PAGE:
« I liked the Resident Evil type of game mechanics—we were all influenced by that game. »

Artwork Fear Effect Inferno

The crew was inspired by grade A creations, such as cyberpunk gems like Blade Runner, Bubble Gum Crisis 2036 (avoid 2040!), Akira and the surgically precise, choreographed over-the-top violence from John Woo's action masterpieces.  Stan grew up in Hong Kong. Not far from Kowloon Walled City, its architecture was another visual influence.

« Stan probably got a lot of inspiration from Clive Barker’s Hellraiser movie series—he was also a big fan of his books too. »

From the Italian seventies/eighties horror to Ghost In The Shell and many more subtle nods the connoisseurs will notice, with a smirk on their faces. The music composed by Matt Furniss is fantastic. A lot of cultural influences as well, Chinese Mythology, for example. FE blends a lot of different genres and themes, so many that this cocktail could've ended up being sour. But it worked. The world of FE is dark and run by money, it mixes harsh, grounded reality with the supernatural. The story simple at first: the daughter of a billionaire is abducted, your mission is to get her, you struggle against the kidnappers and other parties who want to get her too, and at the end of the story, you're literally fighting the King of Hell's legions incoming to scorch the earth. And crossing zombies in the middle.

« I believe there was interest in making a movie. At one time, Uwe Boll showed interest. Another story was that a Hong Kong filmmaker was also interested creating a movie.»

The main protagonists are grey characters, morally ambiguous anti-heroes, and the quality level of the voice acting is high. We're talking Hollywood's skill level. They all have a troubled past:

The Good

Glas in Fear Effect Inferno

Glas Artwork Fear Effect prototype

Royce Glas sports the Spaghetti Westerns shave and scarf square jawed. His name alone sounds like something transparent, cold and hard. This guy was a man since he was a boy, a Ex military. Part-time suicidal and full-time alcoholic after problems occurred during a suicide mission full of drama and betrayal with his own brother. His sense of loyalty and duty got in the way. This said, he's still a killing machine.

The Bad

Hana Tsu Vachel, born 18 june 2024, is half French, half Chinese. She grew up in a brothel and had to "work" there; she is owned by the triads. Sexy and mouthful, she later changed branch and chose to be a mercenary. She's a skilled pilot, skilled in combat, as Captain Bryant would say: "Talk about the Beauty and the Beast, she's both". However, she will be able to show herself capable of empathy, despite all the scars left by her experience, experiences that she will know how to use to her advantage in certain situations. There is something good inside her, Rain will unearth that good side from time to time. Rain Qin will unearth this positive character trait buried inside her.

Hana in Fear Effect Inferno

Hana Artwork Fear Effect Inferno
Hana Fear Effect Kronos.jpg

The Ugly

Deke in Fear Effect Inferno

Deke Fear Effect Inferno Artwork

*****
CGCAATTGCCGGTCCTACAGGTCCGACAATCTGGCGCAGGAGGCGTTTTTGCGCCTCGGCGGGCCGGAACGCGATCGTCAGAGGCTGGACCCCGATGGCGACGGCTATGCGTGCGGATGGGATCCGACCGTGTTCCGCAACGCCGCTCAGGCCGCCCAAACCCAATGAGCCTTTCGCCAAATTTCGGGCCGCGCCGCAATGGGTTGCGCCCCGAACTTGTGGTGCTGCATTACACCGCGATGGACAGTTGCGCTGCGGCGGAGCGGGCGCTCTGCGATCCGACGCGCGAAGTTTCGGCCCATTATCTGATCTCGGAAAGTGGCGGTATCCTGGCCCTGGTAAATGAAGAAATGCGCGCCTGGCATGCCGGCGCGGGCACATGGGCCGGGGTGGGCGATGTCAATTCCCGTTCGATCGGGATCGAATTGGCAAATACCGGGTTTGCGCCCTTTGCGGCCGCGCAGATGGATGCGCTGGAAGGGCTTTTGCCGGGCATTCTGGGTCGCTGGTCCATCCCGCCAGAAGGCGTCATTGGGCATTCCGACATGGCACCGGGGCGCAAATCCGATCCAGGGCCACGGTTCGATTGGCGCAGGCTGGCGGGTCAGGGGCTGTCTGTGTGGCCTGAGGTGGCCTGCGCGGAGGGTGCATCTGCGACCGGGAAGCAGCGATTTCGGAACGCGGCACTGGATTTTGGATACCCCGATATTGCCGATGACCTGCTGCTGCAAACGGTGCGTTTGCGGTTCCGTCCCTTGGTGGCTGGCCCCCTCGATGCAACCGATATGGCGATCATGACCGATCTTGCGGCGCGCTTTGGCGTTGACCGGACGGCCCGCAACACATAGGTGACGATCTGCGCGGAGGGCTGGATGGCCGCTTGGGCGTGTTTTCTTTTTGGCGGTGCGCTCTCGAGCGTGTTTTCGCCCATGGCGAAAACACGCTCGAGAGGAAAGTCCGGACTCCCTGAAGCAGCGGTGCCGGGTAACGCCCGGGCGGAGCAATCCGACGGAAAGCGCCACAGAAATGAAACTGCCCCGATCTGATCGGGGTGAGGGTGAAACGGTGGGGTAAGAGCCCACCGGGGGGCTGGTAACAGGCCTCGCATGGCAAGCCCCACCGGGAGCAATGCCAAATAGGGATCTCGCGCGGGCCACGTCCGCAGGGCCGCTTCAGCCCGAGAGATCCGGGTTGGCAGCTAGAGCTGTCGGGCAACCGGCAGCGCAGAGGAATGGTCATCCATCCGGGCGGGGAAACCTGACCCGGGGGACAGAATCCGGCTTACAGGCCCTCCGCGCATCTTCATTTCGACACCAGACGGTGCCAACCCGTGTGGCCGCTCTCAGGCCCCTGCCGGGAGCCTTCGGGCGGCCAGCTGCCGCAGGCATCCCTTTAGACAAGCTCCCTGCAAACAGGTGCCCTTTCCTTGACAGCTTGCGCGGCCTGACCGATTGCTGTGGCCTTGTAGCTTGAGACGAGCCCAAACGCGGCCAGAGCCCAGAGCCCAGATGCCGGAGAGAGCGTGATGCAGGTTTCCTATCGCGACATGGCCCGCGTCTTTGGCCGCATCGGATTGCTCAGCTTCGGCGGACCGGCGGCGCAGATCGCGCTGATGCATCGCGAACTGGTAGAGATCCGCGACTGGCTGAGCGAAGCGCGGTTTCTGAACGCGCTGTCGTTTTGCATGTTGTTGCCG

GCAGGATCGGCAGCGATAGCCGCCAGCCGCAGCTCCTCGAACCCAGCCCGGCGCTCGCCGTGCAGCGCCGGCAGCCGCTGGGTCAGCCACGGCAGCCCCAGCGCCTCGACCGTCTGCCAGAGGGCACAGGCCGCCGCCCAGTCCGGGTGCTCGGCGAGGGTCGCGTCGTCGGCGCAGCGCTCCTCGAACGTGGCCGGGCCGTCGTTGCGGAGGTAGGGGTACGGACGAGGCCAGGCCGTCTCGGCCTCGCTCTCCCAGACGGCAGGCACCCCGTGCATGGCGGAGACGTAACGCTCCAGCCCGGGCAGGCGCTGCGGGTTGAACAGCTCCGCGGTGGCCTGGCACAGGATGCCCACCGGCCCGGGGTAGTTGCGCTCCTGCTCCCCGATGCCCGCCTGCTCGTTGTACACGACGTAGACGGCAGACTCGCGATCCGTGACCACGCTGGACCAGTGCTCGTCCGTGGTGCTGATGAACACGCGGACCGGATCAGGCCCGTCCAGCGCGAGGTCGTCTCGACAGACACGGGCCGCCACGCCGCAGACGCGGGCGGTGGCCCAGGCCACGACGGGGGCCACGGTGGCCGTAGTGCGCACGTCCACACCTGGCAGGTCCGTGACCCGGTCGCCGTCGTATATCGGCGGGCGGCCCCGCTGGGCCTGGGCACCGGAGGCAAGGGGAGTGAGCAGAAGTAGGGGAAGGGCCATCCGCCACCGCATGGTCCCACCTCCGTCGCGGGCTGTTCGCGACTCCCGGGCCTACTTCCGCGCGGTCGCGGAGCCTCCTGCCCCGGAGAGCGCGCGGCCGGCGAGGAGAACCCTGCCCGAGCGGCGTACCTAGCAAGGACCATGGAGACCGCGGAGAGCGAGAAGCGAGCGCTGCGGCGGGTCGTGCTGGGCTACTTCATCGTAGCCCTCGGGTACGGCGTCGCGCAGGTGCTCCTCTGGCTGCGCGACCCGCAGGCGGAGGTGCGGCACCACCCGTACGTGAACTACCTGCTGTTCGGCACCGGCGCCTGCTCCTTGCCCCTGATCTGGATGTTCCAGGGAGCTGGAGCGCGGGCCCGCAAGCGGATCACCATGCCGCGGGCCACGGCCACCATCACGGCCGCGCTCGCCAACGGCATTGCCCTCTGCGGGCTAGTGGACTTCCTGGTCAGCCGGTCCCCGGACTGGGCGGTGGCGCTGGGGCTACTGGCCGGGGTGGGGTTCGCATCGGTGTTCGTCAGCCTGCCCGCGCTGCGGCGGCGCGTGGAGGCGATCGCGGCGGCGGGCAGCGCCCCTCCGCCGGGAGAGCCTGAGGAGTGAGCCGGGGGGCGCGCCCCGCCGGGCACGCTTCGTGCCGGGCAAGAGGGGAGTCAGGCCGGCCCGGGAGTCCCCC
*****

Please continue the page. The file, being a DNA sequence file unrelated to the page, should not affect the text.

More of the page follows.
Deke Artwork Kronos Entertainment
Fear Effect Inferno Deke.jpg

Jacob "Deke'" Decourt not from the army but taught how to kill during Australian wars, psychotic, sadistic, and sick of SIDEN. A sickness that is important to the plot, at least 700 million people are dying from it, it gave them a four years life span at best, like Nexus 6 Replicants. But Deke is still alive after 8 years... That Aussie who utters politically incorrect dialogues most of the time, is as endearing as the other two, despite the fact that he has less screentime.

« Stan pretty much came up with the idea and storyline and we all went with it. I don’t think anyone was “Team Hana” or “Team Rain”—everyone liked all the main characters in the series. »

These guys feel more genuine than most video game heroes. Stan wanted to develop these characters, so the player would build a bond with them and care for them. That's what was done in the sequel, which is a prequel. Around 800,000 copies were sold worldwide. But the game was not released in Japan. On a side note, some people didn't like the lack of accuracy and tank controls, which can be frustrating sometimes. I prefer a challenge. It turns the game into a memorable experience rather than just another way to kill time. Anyway, Retro Helix was greenlighted.

Fear Effect 2: Fear Effect 2 : Retro Helix

As soon as the Retro Helix subject falls, the infamous marketing campaign scandal will always be mentioned. Stan Liu himself was surprised by the angle chosen but even more surprised by the critics who focused on the erotic and suggestive themes, but he was glad that the sequel was not advertised like it was another Resident Evil clone. He said: "It completely boggles my mind how the ad agency and the media had made such a huge deal out of that, when in the opening cinematic alone, we had genetic manipulation, artificial insemination, prostitution, drug abuse, alcoholism and cold-blooded murder. It kind of gives you a good sense on how deprived our society truly is!".

« I don’t think censorship was a big issue—we thought it was fun to push the envelope to see how far we could take it—and that controversy helped market the game, in my opinion. »